So we were trying to think what we should talk about for the first devlog, and then it hit is, the PUPPETS! They are the stars of the show, they are what give our game character and life, how could we not talk about them.
We have spent a good chunk of time making our puppets the best they can be. The very first puppet started out as a static image that resembled a lumberjack dude that you can see on the left. However we always had the grand vision of these awesome puppets that actually animated, held weapons, and celebrate when they win battles. So Aaron set off to create a system to piece our puppets together and to make sure we could animate all aspects of them. I set off to make as many drawings of arms, hats, eyes, clothes etc so our puppets looked unique and interesting. The puppet we use now in the game is the one on the right and we are very happy how they turned out.
So we finally had our puppet for the game and we were very happy. Our system allowed us to make lots of monsters for the player to battle and make them look different by swapping various parts out between them all. The fantastic thing about our puppets is that no matter what the player decides for the look of his/her puppet, it will work with all the acting that each play requires.
So the puppets are created by using lots of little parts and attaching them to the main body, sort of like real puppets. For each puppet part such as an arm or piece of clothing we use spritesheets. You can think of sprite sheets as a giant picture with smaller pictures (such as our puppets clothing) arranged like a chess board.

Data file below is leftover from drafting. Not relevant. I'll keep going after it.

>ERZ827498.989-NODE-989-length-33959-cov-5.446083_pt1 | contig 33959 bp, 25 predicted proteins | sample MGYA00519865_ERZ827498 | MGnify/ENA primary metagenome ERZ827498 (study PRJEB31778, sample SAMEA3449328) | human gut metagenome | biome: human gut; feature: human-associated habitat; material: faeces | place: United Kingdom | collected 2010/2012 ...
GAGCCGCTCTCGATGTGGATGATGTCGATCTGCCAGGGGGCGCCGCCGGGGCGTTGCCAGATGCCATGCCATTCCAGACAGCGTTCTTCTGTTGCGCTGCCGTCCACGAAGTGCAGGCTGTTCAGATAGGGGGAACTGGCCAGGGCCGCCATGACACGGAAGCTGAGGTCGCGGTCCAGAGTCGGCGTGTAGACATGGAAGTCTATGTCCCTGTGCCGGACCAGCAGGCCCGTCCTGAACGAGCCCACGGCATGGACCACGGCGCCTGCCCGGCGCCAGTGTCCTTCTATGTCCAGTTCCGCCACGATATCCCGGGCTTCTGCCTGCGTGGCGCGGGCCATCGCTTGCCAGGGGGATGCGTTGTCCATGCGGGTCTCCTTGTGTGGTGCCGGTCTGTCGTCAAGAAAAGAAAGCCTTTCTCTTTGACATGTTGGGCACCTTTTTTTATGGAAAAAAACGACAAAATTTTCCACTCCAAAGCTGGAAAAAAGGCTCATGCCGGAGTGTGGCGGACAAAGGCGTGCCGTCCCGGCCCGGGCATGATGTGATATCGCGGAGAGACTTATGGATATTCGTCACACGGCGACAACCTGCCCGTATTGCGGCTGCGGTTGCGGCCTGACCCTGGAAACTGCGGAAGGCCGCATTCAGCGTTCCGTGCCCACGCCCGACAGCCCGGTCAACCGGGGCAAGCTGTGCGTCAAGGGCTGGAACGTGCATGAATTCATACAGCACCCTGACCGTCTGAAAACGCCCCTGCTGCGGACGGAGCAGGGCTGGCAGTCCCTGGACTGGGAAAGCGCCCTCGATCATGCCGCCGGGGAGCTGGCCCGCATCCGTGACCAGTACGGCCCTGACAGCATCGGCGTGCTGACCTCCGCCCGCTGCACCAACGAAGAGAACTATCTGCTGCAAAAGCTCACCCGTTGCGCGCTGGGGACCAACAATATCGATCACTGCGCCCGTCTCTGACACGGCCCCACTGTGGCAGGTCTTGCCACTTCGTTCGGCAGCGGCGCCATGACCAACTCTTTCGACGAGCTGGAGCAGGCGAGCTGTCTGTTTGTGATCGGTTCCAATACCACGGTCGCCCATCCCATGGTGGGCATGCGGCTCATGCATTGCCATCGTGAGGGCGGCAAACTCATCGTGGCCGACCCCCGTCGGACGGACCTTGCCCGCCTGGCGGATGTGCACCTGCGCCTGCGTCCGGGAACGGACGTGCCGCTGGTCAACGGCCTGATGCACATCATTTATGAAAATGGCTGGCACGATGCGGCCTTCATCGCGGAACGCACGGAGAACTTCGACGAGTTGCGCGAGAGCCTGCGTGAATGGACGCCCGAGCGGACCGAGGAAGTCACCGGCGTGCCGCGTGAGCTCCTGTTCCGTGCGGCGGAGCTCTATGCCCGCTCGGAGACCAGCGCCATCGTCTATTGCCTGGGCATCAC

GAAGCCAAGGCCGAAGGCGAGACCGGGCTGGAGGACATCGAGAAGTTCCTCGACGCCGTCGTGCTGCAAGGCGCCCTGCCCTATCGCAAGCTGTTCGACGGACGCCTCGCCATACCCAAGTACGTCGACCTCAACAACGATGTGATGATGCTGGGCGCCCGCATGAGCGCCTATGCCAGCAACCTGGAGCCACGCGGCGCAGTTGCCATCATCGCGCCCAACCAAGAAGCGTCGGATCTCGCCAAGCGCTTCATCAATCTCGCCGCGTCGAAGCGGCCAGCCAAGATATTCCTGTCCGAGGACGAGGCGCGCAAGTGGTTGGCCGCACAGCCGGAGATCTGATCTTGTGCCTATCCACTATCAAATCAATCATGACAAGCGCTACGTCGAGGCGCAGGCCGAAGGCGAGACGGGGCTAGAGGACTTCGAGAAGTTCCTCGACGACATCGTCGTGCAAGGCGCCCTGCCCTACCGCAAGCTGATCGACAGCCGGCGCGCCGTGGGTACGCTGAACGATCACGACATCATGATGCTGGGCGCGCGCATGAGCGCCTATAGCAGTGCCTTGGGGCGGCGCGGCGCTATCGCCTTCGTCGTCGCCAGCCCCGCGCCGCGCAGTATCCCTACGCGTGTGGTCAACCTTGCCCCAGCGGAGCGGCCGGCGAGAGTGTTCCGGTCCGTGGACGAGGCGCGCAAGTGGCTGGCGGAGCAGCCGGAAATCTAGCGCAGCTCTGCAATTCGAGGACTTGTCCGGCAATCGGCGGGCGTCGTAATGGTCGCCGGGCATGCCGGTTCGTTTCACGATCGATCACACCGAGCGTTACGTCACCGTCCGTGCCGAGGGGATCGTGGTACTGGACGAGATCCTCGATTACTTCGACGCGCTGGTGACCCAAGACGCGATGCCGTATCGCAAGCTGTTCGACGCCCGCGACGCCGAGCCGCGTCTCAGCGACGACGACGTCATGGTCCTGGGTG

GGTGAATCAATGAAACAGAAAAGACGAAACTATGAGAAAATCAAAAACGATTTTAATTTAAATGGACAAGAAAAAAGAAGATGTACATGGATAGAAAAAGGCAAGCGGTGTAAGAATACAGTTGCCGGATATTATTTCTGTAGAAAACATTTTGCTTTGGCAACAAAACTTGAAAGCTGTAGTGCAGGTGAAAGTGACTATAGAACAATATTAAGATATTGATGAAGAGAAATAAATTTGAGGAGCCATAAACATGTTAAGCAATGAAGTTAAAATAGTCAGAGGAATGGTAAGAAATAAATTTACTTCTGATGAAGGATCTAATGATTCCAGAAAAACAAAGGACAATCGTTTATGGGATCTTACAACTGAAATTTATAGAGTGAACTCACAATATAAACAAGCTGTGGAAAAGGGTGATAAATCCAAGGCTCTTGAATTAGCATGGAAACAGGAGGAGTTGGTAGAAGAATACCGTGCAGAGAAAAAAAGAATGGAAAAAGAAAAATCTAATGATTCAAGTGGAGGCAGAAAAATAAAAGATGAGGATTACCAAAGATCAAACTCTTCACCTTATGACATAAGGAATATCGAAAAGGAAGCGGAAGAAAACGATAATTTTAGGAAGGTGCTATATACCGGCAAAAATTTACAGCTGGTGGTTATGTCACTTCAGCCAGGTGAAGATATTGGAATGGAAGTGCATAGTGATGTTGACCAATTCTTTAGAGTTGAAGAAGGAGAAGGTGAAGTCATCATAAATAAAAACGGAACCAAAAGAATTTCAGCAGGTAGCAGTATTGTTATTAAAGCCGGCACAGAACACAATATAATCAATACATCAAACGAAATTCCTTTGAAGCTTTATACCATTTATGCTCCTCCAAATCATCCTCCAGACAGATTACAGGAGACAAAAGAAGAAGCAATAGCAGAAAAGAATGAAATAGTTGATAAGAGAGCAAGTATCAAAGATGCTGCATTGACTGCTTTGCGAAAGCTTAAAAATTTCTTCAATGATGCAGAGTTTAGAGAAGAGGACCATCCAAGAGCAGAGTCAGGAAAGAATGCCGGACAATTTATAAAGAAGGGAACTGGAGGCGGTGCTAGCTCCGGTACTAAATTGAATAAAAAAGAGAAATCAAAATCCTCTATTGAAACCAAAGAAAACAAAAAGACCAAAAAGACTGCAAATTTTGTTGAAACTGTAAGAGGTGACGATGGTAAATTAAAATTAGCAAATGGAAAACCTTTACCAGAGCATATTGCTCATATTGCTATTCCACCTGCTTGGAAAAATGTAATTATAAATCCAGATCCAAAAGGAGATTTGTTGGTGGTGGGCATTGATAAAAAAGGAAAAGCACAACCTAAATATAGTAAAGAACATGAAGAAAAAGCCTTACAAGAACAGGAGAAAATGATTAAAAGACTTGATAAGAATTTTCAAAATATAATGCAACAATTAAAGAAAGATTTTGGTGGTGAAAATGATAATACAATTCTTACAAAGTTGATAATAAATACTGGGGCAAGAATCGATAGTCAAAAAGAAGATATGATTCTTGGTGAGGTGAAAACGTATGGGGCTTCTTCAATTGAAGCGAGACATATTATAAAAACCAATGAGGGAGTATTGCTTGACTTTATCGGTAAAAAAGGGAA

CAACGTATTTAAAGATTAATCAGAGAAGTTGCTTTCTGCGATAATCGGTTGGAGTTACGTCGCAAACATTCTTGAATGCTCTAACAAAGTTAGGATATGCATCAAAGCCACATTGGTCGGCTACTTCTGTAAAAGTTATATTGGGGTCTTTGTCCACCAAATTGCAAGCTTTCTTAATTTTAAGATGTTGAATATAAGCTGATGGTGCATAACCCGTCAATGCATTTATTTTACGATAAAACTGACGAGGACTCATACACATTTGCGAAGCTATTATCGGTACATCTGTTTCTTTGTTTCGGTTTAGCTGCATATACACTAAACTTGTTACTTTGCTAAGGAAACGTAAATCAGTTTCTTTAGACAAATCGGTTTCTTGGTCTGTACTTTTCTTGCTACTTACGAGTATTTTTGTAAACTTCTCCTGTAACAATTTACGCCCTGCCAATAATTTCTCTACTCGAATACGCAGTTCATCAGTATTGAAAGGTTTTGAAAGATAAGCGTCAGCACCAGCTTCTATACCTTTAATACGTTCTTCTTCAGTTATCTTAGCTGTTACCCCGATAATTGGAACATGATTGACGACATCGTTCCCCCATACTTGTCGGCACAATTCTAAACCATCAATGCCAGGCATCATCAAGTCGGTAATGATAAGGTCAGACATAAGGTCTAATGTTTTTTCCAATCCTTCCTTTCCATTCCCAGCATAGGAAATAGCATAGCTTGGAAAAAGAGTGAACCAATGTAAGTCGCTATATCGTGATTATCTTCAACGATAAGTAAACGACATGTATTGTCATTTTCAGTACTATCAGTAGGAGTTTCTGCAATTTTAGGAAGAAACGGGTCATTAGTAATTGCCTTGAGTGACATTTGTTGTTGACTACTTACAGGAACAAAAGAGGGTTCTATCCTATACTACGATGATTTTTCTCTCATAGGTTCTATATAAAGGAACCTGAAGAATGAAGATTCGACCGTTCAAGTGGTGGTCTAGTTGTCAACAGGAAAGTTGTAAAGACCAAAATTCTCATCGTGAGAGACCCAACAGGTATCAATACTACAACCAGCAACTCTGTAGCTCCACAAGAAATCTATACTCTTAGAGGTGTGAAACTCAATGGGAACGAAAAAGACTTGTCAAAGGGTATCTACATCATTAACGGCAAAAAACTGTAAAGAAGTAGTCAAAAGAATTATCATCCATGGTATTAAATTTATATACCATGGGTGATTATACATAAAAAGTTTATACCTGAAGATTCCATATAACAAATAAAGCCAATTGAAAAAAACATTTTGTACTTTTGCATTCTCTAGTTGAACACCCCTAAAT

Due to the use of sprite sheets for all of the games puppet costumes we have been constrained in how we go about bringing the characters to life. We have found that the best way for us to achieve this is to give the puppets plenty of facial expression through the use of different eye and mouth combinations.
The puppetís expressive face combined with their exaggerated arm movements (because they donít have elbows) has allowed us to let the puppets feel animated and expressive without them actually having much in the way of body language; many games that do use character body language just make their characters look awkward, which is something we wanted to avoid.
A Fun Fact (without the fun)
In the initial design of puzzle puppets there was going to only be two characters that the player could choose from (a boy and a girl). We found the system we had created to allow us to include many varied enemies fun and decided to extend the puppet show theme to include the dressing up of the player. Since then we have probably spent as much time creating awesome looking player costumes as we have playing the actual game.
So theres an introduction to the stars of the show, a little about how they work and where they started. We will be doing these devlogs every Friday but we would love to hear what you might like to hear included in these posts. We havent gone very techincal atm but there might be other fellow game makers out there wondering what we did and so we can dedicate some posts to explain the more detailed aspects of game making.